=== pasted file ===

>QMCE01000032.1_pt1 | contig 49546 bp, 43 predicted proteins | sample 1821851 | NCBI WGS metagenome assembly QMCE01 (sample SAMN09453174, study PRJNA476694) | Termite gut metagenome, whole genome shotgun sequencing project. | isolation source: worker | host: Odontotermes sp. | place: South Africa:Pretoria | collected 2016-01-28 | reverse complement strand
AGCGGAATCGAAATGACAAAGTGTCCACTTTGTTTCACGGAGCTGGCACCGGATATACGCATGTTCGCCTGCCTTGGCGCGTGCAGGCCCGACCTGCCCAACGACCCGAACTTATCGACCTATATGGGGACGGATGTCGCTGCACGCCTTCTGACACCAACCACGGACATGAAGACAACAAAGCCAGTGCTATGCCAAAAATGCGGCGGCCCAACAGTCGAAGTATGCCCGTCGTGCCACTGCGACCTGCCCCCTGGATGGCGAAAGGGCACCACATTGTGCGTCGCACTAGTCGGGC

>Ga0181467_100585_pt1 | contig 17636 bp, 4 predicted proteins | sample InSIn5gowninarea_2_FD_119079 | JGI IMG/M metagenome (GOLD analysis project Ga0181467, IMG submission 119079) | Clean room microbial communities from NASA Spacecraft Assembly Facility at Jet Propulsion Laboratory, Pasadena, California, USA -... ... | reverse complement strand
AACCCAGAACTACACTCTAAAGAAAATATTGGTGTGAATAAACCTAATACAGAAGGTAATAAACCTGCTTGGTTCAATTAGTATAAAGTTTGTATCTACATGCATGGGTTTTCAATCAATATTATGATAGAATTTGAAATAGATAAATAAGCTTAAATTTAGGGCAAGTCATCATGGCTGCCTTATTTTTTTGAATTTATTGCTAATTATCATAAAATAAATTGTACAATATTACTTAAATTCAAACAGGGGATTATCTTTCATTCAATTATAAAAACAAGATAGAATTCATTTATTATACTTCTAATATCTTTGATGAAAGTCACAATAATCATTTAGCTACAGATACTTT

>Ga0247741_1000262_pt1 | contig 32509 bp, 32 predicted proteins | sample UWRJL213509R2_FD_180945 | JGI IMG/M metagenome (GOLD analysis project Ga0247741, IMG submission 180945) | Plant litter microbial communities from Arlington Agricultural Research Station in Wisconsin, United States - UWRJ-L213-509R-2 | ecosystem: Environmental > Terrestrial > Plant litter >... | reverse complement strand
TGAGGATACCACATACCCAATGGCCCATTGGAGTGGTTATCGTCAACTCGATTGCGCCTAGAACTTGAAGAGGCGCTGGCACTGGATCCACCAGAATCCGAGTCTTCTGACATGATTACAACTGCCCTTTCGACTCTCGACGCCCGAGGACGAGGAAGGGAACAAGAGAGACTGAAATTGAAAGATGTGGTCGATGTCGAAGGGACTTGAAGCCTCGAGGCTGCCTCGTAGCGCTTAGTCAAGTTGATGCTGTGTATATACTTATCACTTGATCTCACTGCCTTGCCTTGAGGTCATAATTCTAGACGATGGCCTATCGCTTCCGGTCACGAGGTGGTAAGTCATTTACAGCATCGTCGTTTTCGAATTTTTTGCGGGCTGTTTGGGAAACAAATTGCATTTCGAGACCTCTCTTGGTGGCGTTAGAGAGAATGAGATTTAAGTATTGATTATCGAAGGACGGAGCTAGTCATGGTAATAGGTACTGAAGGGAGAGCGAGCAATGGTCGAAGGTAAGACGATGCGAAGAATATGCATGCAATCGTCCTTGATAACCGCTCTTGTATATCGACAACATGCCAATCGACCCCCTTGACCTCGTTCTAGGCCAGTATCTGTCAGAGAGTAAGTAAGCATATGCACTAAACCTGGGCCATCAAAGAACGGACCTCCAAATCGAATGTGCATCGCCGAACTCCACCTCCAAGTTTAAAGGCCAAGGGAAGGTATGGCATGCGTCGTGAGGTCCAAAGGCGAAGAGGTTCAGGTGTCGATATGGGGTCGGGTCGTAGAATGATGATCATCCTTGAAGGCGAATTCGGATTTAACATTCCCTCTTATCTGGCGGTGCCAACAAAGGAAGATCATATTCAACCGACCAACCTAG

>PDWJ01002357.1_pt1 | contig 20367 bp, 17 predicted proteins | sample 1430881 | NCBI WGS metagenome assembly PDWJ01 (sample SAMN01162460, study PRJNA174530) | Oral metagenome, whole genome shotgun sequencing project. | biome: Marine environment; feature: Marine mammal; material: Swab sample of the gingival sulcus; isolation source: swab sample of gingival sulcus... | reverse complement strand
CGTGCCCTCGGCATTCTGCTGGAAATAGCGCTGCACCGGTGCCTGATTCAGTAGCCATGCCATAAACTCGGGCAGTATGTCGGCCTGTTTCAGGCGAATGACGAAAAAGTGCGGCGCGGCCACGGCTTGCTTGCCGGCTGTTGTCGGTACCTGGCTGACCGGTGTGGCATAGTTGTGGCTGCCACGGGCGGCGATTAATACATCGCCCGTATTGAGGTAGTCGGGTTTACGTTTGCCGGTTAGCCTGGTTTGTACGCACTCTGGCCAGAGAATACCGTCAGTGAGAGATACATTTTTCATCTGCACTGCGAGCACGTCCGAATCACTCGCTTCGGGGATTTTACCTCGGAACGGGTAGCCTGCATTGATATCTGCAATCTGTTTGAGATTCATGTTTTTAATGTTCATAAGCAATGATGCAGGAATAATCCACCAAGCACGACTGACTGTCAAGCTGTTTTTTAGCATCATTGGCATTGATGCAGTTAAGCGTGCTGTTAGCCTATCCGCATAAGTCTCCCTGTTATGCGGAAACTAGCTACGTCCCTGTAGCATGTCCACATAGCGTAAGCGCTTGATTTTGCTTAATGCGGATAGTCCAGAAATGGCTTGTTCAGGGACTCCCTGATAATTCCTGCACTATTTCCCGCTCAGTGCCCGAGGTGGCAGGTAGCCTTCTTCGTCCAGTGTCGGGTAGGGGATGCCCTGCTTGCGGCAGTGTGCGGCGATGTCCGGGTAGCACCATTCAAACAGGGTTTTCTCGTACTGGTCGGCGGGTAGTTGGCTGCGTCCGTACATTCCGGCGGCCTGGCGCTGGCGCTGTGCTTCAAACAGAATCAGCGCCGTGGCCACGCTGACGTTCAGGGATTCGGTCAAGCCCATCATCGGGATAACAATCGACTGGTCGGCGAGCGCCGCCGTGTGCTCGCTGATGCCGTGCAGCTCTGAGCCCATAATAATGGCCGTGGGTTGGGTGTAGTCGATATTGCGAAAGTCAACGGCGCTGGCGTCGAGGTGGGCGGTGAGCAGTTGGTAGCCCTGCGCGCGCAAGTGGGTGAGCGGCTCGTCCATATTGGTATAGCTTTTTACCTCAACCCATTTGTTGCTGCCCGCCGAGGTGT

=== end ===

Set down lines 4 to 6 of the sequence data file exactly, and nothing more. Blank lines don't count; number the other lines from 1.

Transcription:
AACCCAGAACTACACTCTAAAGAAAATATTGGTGTGAATAAACCTAATACAGAAGGTAATAAACCTGCTTGGTTCAATTAGTATAAAGTTTGTATCTACATGCATGGGTTTTCAATCAATATTATGATAGAATTTGAAATAGATAAATAAGCTTAAATTTAGGGCAAGTCATCATGGCTGCCTTATTTTTTTGAATTTATTGCTAATTATCATAAAATAAATTGTACAATATTACTTAAATTCAAACAGGGGATTATCTTTCATTCAATTATAAAAACAAGATAGAATTCATTTATTATACTTCTAATATCTTTGATGAAAGTCACAATAATCATTTAGCTACAGATACTTT

>Ga0247741_1000262_pt1 | contig 32509 bp, 32 predicted proteins | sample UWRJL213509R2_FD_180945 | JGI IMG/M metagenome (GOLD analysis project Ga0247741, IMG submission 180945) | Plant litter microbial communities from Arlington Agricultural Research Station in Wisconsin, United States - UWRJ-L213-509R-2 | ecosystem: Environmental > Terrestrial > Plant litter >... | reverse complement strand
TGAGGATACCACATACCCAATGGCCCATTGGAGTGGTTATCGTCAACTCGATTGCGCCTAGAACTTGAAGAGGCGCTGGCACTGGATCCACCAGAATCCGAGTCTTCTGACATGATTACAACTGCCCTTTCGACTCTCGACGCCCGAGGACGAGGAAGGGAACAAGAGAGACTGAAATTGAAAGATGTGGTCGATGTCGAAGGGACTTGAAGCCTCGAGGCTGCCTCGTAGCGCTTAGTCAAGTTGATGCTGTGTATATACTTATCACTTGATCTCACTGCCTTGCCTTGAGGTCATAATTCTAGACGATGGCCTATCGCTTCCGGTCACGAGGTGGTAAGTCATTTACAGCATCGTCGTTTTCGAATTTTTTGCGGGCTGTTTGGGAAACAAATTGCATTTCGAGACCTCTCTTGGTGGCGTTAGAGAGAATGAGATTTAAGTATTGATTATCGAAGGACGGAGCTAGTCATGGTAATAGGTACTGAAGGGAGAGCGAGCAATGGTCGAAGGTAAGACGATGCGAAGAATATGCATGCAATCGTCCTTGATAACCGCTCTTGTATATCGACAACATGCCAATCGACCCCCTTGACCTCGTTCTAGGCCAGTATCTGTCAGAGAGTAAGTAAGCATATGCACTAAACCTGGGCCATCAAAGAACGGACCTCCAAATCGAATGTGCATCGCCGAACTCCACCTCCAAGTTTAAAGGCCAAGGGAAGGTATGGCATGCGTCGTGAGGTCCAAAGGCGAAGAGGTTCAGGTGTCGATATGGGGTCGGGTCGTAGAATGATGATCATCCTTGAAGGCGAATTCGGATTTAACATTCCCTCTTATCTGGCGGTGCCAACAAAGGAAGATCATATTCAACCGACCAACCTAG